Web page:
Nowadays, owning up to being a digital emigrant is cool. But our generation hasn’t completely emigrated, as more than 50% of parents work from home, via the Internet, so as to be able to attend to their family obligations better. I wonder: might we not be taking our rejection of all things digital a bit too far? The Internet is still a wonderful tool for those who know what they are looking for and what they are not looking for.

In short, we have advanced thirty years, to go sixty back. The difference is that sixty years ago we used to think that progress was synonymous with novelty, while now, we know that novelty may be but an illusion of progress. Progress is the pursuit of excellence, recovering context to connect with beauty and with the wonders of reality. So fortunately, these last sixty years have not elapsed in vain.

Friday, November 30, 2012

What is this "Wonder Approach"?

By Catherine L'Ecuyer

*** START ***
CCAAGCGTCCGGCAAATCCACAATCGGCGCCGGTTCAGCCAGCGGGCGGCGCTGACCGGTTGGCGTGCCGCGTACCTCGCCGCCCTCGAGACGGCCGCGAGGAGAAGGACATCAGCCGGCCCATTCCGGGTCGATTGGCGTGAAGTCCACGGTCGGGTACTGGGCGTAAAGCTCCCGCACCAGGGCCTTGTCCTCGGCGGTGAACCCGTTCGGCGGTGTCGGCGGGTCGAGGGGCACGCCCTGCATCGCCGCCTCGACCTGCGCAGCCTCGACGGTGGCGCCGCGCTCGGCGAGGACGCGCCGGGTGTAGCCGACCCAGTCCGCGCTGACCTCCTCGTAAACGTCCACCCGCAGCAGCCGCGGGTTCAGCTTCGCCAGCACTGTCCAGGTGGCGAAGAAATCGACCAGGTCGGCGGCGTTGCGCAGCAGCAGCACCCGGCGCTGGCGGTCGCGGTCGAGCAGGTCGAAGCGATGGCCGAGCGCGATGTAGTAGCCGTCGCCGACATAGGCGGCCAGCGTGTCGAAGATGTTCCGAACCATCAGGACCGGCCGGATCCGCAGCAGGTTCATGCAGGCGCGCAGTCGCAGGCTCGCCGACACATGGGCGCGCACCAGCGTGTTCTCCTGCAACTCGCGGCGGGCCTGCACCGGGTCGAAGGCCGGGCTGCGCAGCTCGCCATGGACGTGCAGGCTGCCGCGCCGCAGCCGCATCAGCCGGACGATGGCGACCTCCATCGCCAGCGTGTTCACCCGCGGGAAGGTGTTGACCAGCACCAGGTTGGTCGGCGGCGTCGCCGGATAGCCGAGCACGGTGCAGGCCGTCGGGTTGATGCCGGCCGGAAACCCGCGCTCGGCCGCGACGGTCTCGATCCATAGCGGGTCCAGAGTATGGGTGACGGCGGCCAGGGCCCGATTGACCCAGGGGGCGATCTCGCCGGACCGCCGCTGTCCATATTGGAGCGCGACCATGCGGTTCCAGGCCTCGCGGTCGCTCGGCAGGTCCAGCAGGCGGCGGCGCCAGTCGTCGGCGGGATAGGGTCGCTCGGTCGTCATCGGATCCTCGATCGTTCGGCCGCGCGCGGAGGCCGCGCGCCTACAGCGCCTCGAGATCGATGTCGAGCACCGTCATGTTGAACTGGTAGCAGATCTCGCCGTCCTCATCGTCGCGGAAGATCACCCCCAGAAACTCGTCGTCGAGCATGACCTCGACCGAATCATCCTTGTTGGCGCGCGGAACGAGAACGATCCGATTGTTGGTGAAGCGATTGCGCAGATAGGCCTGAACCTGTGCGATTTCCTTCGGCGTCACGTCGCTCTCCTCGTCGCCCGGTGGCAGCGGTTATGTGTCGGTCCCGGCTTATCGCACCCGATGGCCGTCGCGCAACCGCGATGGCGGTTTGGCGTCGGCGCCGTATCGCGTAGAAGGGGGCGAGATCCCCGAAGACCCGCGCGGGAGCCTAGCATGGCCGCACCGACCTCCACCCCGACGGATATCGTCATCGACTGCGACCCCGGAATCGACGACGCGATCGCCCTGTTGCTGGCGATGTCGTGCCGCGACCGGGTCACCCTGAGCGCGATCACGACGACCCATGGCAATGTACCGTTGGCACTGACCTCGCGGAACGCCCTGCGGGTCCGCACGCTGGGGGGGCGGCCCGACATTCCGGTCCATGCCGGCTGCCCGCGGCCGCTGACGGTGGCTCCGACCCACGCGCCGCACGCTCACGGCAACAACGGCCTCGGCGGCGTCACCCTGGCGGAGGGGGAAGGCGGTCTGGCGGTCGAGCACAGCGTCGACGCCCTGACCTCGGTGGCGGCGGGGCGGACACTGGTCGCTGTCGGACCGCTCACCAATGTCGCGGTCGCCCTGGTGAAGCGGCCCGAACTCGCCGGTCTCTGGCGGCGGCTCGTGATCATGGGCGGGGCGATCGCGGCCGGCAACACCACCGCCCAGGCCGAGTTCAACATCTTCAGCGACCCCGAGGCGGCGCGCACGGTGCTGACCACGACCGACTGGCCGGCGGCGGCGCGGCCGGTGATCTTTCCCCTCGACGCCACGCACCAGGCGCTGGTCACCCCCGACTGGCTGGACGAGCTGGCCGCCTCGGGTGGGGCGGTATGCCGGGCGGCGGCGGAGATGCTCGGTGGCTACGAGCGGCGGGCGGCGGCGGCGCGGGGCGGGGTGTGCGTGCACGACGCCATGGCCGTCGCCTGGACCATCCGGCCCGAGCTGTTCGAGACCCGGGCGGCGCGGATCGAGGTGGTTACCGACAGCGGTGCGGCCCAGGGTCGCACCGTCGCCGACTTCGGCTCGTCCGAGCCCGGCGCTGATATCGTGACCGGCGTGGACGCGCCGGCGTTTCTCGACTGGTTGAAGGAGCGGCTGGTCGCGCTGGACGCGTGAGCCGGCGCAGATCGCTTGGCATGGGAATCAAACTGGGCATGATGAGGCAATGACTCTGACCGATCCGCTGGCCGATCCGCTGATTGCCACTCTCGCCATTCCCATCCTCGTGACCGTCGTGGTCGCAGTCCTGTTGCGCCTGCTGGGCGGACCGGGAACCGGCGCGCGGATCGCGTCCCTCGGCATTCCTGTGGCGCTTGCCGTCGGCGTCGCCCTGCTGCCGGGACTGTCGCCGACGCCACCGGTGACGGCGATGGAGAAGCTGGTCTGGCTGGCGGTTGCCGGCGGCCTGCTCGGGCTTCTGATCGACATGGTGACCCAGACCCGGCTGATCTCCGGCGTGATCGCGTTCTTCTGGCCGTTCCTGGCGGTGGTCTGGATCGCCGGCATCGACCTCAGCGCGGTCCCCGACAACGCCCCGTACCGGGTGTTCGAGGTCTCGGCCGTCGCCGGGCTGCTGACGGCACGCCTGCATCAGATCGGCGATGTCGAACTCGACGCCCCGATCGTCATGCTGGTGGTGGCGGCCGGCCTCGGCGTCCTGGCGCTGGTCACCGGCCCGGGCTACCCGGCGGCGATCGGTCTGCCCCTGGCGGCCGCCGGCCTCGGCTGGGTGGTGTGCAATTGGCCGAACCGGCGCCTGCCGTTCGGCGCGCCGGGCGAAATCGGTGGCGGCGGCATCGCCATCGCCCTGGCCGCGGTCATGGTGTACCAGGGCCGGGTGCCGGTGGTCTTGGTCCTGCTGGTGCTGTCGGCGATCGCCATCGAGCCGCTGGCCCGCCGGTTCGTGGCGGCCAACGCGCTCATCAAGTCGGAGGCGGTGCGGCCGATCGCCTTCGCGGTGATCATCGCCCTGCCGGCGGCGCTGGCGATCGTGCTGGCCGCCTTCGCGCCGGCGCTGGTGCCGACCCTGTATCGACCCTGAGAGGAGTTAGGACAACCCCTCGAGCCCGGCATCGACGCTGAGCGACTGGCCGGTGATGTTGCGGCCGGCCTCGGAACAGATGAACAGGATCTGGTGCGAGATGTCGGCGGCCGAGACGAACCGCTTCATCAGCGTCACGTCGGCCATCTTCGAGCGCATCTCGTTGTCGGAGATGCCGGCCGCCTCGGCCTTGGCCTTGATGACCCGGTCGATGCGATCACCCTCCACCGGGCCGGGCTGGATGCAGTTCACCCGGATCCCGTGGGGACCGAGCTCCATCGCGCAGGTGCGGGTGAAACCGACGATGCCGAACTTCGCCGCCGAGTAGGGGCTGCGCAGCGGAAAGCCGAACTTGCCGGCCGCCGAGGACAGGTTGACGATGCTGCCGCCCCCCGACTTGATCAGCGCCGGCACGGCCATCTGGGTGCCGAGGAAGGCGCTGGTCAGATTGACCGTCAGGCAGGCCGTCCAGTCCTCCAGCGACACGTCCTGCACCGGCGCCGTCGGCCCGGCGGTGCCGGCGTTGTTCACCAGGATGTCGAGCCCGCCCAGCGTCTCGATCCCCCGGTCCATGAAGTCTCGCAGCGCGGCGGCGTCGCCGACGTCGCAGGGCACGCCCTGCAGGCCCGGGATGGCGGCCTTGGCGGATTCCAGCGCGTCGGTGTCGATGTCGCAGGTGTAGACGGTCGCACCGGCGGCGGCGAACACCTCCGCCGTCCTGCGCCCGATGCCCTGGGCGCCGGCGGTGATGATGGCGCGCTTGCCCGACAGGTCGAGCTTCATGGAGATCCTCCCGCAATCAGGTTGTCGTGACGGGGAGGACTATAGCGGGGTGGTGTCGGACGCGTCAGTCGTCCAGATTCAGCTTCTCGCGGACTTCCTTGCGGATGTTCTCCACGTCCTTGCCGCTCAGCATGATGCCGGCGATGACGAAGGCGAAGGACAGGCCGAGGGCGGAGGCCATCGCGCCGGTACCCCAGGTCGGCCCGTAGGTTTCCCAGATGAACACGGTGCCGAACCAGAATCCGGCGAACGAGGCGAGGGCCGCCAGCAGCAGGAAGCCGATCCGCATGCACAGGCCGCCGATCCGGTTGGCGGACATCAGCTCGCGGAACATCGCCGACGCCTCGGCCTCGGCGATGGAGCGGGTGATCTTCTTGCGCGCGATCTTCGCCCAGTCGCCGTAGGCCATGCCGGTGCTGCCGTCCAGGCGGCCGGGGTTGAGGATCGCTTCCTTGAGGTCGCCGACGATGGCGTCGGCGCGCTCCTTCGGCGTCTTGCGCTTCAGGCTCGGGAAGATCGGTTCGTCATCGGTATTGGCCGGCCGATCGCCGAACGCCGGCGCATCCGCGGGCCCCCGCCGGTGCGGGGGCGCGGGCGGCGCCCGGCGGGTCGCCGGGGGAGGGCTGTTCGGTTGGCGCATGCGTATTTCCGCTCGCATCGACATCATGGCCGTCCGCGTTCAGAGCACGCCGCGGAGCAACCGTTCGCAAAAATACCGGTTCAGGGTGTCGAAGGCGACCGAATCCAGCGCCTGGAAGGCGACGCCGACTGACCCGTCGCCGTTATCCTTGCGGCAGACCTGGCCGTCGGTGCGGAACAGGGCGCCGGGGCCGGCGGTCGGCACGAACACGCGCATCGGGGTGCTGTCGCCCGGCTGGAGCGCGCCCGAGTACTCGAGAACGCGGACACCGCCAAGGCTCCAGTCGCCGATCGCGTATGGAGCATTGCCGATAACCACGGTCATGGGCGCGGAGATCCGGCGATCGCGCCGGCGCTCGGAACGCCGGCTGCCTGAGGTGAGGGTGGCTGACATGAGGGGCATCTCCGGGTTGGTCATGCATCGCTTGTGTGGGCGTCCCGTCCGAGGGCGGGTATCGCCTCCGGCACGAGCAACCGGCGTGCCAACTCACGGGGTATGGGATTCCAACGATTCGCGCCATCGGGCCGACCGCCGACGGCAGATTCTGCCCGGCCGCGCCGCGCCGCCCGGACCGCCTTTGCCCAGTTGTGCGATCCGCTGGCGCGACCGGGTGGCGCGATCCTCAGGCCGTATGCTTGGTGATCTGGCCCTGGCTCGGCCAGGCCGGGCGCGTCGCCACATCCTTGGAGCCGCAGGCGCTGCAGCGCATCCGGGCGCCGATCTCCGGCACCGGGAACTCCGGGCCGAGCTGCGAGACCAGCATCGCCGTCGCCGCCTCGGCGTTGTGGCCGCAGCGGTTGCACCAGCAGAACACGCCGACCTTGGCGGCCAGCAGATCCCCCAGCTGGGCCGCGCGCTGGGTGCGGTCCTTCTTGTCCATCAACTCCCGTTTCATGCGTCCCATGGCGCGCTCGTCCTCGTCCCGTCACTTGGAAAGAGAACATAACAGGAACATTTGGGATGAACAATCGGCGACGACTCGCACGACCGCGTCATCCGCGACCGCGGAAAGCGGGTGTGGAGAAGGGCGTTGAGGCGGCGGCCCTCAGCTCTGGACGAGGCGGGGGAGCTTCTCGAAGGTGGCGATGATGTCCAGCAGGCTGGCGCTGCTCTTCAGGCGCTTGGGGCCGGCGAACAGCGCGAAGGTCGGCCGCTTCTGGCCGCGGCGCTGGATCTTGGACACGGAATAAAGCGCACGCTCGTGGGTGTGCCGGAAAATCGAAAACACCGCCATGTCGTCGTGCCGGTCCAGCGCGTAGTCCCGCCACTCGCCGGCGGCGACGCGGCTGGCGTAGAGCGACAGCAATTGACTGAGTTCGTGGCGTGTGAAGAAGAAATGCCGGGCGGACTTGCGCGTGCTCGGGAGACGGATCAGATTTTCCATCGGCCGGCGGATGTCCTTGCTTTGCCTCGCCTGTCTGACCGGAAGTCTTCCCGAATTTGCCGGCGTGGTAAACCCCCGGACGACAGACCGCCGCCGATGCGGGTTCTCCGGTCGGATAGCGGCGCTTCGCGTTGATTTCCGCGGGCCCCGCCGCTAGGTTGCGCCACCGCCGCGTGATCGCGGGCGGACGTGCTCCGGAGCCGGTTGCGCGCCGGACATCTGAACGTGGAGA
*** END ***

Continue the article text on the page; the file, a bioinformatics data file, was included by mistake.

Mom... Why is it not raining upward? Why aren't the aunts lazy? Who wonders why all the time? The children! Why are we so bothered when they wonder why? Perhaps we think it is useless and there is no time for wondering why. Furthermore, we do not understand why are our children put into question the way things ARE.

When our children wonder why, they are actually wondered before the very fact of the reality around them. They wonder why things ARE, while they could very well NOT BE. This is, as Plato said, the beginning of philosophy! So when are our children are wondering why, they are actually philosophizing!

Chesterton graciously explained it when, referring to the children, he said "with each of them all things are remade, and the universe is put again upon its trial. As we walk the streets and see below us those delightful bulbous heads, three times too big for the body, which mark these human mushrooms, we ought always to remember that within every one of these heads there is a new universe, as new as it was on the seventh day of creation. In each of those orbs there is a new system of stars, new grass, new cities, a new sea."